WASHINGTON – The U.S. Navy and British Royal Navy are preparing to more closely align their futures in a whole host of warfare areas, the U.S. chief of naval operations announced Tuesday.

The U.S. Navy’s chief of naval operations and First Sea Lord Adm. Tony Radakin intend to “sign a future integrated warfighting statement of intent that sets a cooperative vision for interchangeablty,” CNO Adm. Mike Gilday announced at the virtual Atlantic Future Forum, being held on board the RN’s new aircraft carrier Queen Elizabeth.

“We will synchronize pioneering capabilities, strengthen operating concepts and focus our collective efforts to deliver combined sea power together. By organizing our cooperation on carrier strike, underwater superiority, navy and marine integration and doubling down on future war fighting like unmanned and artificial intelligence, we will remain on the leading edge of great power competition.”

It is unclear what the specifics of the statement of intent will be, but the U.S. and Royal navies have been focusing heavily in recent years on aligning its capabilities to be useful to each other in combined maritime operations. The message from both navies is that this will continue into the future.

Throughout the Royal Navy’s effort to get the Queen Elizabeth ready for deployment, the U.S. Navy and Marine Corps have been working closely with the service, training British pilots on the F-35B and getting the ship certified to operate them. The Marine Corps' Fighter Attack Squadron 211 embarked on Queen Elizabeth earlier this month during the ship’s group exercise ahead of a deployment next year.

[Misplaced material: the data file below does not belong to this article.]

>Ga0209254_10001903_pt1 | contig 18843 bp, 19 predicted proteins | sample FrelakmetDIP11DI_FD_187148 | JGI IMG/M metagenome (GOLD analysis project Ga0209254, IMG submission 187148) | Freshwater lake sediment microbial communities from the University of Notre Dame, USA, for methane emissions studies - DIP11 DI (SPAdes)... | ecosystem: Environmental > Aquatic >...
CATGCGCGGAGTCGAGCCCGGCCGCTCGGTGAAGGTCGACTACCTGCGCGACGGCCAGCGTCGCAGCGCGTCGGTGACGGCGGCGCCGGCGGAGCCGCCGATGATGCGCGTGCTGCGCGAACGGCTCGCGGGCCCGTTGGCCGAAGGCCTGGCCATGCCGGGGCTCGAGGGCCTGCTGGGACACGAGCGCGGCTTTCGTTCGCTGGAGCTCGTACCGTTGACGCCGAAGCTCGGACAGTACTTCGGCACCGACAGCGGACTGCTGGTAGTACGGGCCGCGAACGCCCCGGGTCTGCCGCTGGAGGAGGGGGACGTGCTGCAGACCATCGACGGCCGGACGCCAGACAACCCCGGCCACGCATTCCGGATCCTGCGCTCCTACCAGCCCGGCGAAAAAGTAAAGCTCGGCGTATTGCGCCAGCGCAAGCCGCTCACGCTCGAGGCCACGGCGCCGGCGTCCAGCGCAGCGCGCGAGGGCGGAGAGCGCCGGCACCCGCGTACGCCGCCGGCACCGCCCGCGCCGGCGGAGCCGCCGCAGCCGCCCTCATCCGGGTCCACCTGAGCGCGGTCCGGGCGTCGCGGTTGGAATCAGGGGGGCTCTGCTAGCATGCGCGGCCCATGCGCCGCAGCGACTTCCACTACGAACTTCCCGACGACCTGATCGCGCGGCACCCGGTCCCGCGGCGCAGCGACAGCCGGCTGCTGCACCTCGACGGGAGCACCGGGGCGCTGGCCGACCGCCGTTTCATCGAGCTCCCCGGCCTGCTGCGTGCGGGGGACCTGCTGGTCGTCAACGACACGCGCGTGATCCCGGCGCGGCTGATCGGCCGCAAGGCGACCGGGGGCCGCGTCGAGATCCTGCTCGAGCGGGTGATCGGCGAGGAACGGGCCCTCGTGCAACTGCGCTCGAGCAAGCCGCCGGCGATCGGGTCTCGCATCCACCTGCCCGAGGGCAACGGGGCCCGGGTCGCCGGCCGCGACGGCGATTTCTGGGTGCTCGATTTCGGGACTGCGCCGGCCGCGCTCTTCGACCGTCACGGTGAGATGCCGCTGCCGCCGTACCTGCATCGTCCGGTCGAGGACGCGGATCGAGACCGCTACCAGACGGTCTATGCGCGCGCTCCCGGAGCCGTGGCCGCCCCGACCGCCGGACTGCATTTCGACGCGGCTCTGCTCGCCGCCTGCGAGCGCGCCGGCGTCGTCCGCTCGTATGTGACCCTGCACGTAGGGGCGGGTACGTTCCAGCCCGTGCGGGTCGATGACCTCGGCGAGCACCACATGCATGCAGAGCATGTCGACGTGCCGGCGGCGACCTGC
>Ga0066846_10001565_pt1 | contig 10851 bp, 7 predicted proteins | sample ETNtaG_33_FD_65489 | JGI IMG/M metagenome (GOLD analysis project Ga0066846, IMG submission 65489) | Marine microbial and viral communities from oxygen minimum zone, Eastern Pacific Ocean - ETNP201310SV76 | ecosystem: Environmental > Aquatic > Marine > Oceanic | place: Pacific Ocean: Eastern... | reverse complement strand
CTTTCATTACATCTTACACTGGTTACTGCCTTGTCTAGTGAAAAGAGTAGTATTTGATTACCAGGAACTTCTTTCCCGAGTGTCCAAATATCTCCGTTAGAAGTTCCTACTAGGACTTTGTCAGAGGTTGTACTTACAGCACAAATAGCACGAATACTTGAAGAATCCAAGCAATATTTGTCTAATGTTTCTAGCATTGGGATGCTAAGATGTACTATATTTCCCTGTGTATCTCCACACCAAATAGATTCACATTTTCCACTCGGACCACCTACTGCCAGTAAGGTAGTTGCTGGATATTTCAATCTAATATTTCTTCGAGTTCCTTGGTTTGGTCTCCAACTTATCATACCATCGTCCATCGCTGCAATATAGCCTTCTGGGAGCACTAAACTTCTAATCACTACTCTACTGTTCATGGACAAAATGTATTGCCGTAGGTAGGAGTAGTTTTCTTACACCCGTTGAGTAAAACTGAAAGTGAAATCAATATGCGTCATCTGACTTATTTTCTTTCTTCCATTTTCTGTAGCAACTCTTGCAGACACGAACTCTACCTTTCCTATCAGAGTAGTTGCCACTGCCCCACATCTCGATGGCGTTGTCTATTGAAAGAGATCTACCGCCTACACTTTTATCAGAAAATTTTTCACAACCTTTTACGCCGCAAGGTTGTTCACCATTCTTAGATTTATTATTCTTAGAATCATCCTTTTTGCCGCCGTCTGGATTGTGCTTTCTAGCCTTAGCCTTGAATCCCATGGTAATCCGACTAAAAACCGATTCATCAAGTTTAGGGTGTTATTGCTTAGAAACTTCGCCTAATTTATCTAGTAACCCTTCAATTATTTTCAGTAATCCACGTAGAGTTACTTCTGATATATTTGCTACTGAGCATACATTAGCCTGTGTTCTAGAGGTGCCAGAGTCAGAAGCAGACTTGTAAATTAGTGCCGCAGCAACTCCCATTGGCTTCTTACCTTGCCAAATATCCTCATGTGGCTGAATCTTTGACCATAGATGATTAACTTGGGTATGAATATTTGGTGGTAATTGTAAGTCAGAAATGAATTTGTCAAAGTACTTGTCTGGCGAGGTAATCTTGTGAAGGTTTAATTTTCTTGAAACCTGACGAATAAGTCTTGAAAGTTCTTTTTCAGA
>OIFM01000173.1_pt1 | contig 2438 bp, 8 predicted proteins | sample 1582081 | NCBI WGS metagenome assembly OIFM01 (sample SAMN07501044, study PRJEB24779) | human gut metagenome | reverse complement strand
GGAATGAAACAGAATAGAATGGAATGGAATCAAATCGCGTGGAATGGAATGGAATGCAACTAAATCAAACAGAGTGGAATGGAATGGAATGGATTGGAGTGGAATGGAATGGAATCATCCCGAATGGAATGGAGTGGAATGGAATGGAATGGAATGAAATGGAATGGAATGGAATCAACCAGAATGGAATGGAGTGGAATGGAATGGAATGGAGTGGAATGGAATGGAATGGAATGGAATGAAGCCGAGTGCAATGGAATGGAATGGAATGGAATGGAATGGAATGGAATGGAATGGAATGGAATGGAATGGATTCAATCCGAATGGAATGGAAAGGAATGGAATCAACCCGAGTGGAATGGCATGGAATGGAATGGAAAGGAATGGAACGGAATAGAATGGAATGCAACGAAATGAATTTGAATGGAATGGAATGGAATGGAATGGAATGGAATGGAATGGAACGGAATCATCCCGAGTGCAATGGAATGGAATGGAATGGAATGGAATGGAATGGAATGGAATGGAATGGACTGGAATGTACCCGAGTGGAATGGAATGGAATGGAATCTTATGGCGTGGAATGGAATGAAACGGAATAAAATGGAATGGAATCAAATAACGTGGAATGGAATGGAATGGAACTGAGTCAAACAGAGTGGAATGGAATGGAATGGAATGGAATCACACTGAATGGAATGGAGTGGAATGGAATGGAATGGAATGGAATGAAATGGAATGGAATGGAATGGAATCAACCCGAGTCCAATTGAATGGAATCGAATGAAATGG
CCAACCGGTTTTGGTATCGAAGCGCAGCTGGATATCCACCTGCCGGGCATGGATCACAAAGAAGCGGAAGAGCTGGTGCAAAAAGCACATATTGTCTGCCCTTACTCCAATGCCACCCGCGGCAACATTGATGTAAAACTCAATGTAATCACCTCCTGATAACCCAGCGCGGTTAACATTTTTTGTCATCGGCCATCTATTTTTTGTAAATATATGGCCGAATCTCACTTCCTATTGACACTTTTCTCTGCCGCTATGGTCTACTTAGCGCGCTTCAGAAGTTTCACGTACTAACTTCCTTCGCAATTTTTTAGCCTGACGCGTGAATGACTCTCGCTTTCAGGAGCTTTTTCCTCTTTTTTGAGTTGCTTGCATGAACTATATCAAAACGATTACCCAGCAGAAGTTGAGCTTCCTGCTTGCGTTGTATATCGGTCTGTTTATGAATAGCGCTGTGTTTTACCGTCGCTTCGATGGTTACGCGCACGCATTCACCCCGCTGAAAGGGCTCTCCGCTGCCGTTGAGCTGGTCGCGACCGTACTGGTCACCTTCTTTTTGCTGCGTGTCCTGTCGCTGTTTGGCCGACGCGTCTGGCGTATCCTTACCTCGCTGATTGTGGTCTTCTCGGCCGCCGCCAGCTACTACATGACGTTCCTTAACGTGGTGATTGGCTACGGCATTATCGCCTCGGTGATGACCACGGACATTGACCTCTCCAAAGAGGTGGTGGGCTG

The Marines will also mix in with Royal Air Force F-35Bs during the QE’s 2021 deployment.

In remarks at the forum, Radkin echoed Gilday’s remarks, saying the two forces needed to continue to work to align efforts.

“Throughout our careers we have had a drive for interoperability with allies,” Radkin said. "But increasingly it feels to us that bar has to be raised. … The obvious example is the U.S. Marine jets on board the QE carrier. That is an obvious example of interchangeability.

“So, we are trying to drive a new standard. Partly to drive all of us to strengthen our interoperability but to go even higher and recognize that interchangeability is going to be an even stronger feature in the future.”

Radkin said the services would focus on four areas to grow this “interchangeability”: undersea warfare; carrier operations; aligning the efforts of the U.S. Marine Corps and Navy to become a cohesive fighting unit; and on advanced warfighting programs such as artificial intelligence and cyber.

The United Kingdom is in the middle of an integrated defense review, initiated after Boris Johnson was elected prime minster. It was interrupted during the onset of the COVID-19 outbreak but appears to be running again. The review could have sweeping impacts on the British defense budget, but it is unclear where the budget ax will fall.

When the review was announced, however, the government promised a “radical reassessment” of Britain’s place in the world.

David B. Larter was the naval warfare reporter for Defense News.

Andrew Chuter is the United Kingdom correspondent for Defense News.

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